Oracle Wants to Hold Your Linux-Leery Hand

 
 
By Lisa Vaas  |  Posted 2006-06-12 Email Print this article Print
 
 
 
 
 
 
 

Oracle is announcing pre-tested architectures for running Oracle on Linux faster and less scarily.

Oracle is catering to the Linux-leery, announcing June 12 the Oracle Validated Configuration program to provide pre-tested architectures for running Oracle on Linux. The free offering includes specs for common mixes of software, hardware, storage and networking. The architectures are designed to lift the burden of pricey testing off of customers backs and get those customers up and running faster, while also helping to improve performance, scalability and reliability.
Wim Coekaerts, the companys senior director of Linux Engineering, said the program is a natural outgrowth of Oracles Linux test lab, which it set up a few years back to test the Linux kernel.
"As weve done the customer advisory board specifically for Linux customers, one thing bigger customers keep bringing up is that for large deployments that dont have Linux in house, to go from there to getting the operating system, the Oracle stack, [etc.], it takes them quite a few months to go from not having anything to getting something like this running in production," he said. "Frequently they came back to us and said It would be really nice if you could spend some of that time we spent putting things together for us, instead of our trail and error work," he said.
Oracle hooked up with "pretty much everyone who matters in hardware" as partners in the endeavor. That includes hardware partners Dell, EMC, Hewlett-Packard, IBM, Network Appliance and Sun. Platform technology partners that took part include AMD and Intel. Novell and Red Hat chipped in on the operating system front, and HBA (Host Bus Adapter) Driver partners include Emulex and QLogic. Read more here about Oracles efforts in the database market. The Oracle Validated Configuration program doesnt mean that Oracle wont support other configurations, Coekaerts said. What it does mean is that customers will be able to roll out Linux and Oracle on some standard configurations much faster. "Were hoping this will reduce the amount of time the more mission-critical setups will need to go live," he said. "Thats the specific target of this: where a customers wants to have a number of months of stability, and if they run into a relatively basic [snag]—or problems they didnt want to see—and they feel less comfortable with what were doing—that will all basically go away." One thing that customers wanted on top of the configurations is a promise that the program wont lag behind current hardware availability, Coekaerts said, as so often happens with these types of programs. So Oracle has made sure, with its partners, that configuration generation for the program lies upstream as they cook up new hardware. "Usually, if it takes a year to start with a certain model from a vendor, a year later you have the configuration and the IT department will say, OK, this is now the standard configuration for the company, but by then there are new drivers and whatnot, and things will break," he said. This program will be different, though. "As new servers, etc., come out, [the new hardware] will be rolled in immediately and validated and available for customers to rely on," he said. The configurations are now available at the Oracle Technology Network site. Check out eWEEK.coms for the latest database news, reviews and analysis.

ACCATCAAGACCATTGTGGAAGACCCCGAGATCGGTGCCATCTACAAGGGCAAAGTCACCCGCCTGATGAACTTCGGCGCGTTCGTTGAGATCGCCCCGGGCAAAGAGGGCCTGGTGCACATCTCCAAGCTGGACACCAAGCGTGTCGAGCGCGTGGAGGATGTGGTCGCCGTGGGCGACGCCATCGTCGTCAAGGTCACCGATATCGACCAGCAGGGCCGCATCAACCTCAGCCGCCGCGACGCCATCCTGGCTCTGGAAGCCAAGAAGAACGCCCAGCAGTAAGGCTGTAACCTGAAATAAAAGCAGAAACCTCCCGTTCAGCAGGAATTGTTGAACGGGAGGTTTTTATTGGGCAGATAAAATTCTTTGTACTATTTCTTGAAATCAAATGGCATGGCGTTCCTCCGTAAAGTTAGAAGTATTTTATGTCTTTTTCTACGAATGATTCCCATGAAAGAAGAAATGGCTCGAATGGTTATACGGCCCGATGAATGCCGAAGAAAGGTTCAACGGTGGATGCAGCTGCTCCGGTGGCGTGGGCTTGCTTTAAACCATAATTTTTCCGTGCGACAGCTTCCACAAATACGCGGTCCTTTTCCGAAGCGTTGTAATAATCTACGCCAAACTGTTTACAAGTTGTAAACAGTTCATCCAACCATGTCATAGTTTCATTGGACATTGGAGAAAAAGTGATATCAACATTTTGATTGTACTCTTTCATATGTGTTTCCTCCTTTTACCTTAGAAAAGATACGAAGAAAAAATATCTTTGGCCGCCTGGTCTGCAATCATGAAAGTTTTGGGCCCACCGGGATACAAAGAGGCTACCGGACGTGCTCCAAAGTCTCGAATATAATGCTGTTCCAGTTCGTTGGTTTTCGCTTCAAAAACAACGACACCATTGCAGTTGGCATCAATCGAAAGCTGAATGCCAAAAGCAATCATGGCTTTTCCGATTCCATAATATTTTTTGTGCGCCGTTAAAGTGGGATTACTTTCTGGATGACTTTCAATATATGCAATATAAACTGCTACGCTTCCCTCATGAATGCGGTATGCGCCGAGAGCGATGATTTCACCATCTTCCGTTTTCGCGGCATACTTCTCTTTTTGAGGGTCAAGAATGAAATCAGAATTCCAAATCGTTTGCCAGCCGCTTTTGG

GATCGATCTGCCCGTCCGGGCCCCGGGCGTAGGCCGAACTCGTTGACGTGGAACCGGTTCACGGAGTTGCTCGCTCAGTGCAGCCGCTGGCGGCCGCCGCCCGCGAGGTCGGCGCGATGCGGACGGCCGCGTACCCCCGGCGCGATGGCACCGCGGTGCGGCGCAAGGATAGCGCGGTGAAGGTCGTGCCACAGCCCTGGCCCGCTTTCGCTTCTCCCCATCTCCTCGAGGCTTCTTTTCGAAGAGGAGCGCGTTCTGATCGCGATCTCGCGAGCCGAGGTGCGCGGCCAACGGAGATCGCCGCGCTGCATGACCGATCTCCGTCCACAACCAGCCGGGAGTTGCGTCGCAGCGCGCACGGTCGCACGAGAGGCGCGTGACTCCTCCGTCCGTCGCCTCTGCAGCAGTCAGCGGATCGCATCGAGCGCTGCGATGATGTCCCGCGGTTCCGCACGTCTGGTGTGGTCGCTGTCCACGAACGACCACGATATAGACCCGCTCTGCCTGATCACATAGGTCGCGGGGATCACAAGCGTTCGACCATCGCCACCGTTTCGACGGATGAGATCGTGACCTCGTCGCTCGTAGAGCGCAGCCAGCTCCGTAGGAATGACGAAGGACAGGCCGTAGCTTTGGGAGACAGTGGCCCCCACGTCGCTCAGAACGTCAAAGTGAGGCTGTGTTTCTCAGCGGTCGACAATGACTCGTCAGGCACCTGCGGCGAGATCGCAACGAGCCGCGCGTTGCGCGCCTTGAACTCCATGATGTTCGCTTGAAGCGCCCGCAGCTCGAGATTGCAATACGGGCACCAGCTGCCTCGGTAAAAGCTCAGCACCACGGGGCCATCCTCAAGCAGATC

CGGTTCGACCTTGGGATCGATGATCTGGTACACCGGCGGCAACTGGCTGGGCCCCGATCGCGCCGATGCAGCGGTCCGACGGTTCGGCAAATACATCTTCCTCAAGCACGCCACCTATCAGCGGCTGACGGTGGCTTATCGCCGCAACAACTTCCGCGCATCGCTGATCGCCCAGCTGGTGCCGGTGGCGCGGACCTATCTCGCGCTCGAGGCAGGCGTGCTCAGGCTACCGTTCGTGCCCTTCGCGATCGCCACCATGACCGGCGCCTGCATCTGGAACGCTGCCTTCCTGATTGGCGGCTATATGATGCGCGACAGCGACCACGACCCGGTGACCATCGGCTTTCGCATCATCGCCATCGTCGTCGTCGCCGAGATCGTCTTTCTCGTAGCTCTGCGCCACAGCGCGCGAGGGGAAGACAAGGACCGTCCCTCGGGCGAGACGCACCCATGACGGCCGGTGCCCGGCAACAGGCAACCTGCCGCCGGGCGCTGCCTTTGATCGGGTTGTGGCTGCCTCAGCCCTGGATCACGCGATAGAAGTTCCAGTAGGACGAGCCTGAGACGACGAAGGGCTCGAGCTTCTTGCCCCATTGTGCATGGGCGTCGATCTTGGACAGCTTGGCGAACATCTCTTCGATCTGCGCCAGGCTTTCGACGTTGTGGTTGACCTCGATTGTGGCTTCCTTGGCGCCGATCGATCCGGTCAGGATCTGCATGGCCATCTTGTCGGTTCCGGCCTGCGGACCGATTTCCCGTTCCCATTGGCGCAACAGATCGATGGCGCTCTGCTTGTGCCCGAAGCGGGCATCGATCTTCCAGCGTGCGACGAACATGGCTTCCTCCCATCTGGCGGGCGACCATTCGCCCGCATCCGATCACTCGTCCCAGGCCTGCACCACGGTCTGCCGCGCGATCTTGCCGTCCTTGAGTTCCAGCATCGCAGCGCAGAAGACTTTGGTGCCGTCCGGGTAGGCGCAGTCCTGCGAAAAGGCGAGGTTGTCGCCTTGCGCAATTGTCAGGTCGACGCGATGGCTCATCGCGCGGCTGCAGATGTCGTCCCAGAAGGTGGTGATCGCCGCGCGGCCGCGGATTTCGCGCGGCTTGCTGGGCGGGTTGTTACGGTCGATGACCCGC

Lisa Vaas is News Editor/Operations for eWEEK.com and also serves as editor of the Database topic center. Since 1995, she has also been a Webcast news show anchorperson and a reporter covering the IT industry. She has focused on customer relationship management technology, IT salaries and careers, effects of the H1-B visa on the technology workforce, wireless technology, security, and, most recently, databases and the technologies that touch upon them. Her articles have appeared in eWEEK's print edition, on eWEEK.com, and in the startup IT magazine PC Connection. Prior to becoming a journalist, Vaas experienced an array of eye-opening careers, including driving a cab in Boston, photographing cranky babies in shopping malls, selling cameras, typography and computer training. She stopped a hair short of finishing an M.A. in English at the University of Massachusetts in Boston. She earned a B.S. in Communications from Emerson College. She runs two open-mic reading series in Boston and currently keeps bees in her home in Mashpee, Mass.
 
 
 
 
 
 
 

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